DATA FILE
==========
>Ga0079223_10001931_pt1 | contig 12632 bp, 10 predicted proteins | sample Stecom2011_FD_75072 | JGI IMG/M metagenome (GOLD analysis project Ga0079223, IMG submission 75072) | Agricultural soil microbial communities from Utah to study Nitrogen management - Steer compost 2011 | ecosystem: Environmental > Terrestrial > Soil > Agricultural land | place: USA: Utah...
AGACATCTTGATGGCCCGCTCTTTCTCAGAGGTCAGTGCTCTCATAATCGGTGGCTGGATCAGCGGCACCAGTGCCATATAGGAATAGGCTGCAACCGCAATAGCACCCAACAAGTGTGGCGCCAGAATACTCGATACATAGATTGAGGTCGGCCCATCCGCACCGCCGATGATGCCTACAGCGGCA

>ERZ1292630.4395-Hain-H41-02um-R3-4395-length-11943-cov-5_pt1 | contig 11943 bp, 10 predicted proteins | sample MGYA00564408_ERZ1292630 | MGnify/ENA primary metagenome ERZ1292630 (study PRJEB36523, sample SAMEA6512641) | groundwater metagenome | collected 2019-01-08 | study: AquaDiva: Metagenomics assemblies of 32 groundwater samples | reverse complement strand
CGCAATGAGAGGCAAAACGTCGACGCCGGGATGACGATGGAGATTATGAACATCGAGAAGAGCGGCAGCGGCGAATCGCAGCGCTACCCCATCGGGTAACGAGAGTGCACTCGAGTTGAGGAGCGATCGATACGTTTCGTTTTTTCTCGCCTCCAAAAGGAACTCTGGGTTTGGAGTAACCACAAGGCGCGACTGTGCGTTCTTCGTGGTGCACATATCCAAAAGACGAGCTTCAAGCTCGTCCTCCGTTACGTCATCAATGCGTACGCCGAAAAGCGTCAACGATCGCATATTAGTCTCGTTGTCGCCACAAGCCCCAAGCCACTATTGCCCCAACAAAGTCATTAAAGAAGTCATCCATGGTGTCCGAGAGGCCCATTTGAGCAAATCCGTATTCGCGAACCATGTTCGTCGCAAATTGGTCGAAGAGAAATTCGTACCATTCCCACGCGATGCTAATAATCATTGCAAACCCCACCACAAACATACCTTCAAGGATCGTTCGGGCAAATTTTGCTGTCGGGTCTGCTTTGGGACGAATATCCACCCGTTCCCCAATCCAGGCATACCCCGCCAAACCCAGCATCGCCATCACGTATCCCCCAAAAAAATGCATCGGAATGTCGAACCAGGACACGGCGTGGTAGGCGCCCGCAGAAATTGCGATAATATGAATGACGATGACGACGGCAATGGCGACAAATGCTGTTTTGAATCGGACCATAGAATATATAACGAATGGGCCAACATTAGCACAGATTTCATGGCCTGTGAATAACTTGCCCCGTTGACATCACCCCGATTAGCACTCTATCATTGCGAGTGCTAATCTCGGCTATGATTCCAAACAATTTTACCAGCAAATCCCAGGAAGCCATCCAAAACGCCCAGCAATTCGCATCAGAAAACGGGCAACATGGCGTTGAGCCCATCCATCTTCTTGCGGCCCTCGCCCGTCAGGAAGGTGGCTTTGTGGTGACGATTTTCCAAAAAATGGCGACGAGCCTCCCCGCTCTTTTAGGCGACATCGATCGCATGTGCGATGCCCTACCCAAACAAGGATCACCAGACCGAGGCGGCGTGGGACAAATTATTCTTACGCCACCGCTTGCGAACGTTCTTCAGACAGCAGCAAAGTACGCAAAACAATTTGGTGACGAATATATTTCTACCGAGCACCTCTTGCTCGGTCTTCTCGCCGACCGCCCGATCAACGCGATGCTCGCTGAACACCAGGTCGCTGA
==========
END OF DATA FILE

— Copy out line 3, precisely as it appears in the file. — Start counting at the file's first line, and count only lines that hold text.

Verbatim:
>ERZ1292630.4395-Hain-H41-02um-R3-4395-length-11943-cov-5_pt1 | contig 11943 bp, 10 predicted proteins | sample MGYA00564408_ERZ1292630 | MGnify/ENA primary metagenome ERZ1292630 (study PRJEB36523, sample SAMEA6512641) | groundwater metagenome | collected 2019-01-08 | study: AquaDiva: Metagenomics assemblies of 32 groundwater samples | reverse complement strand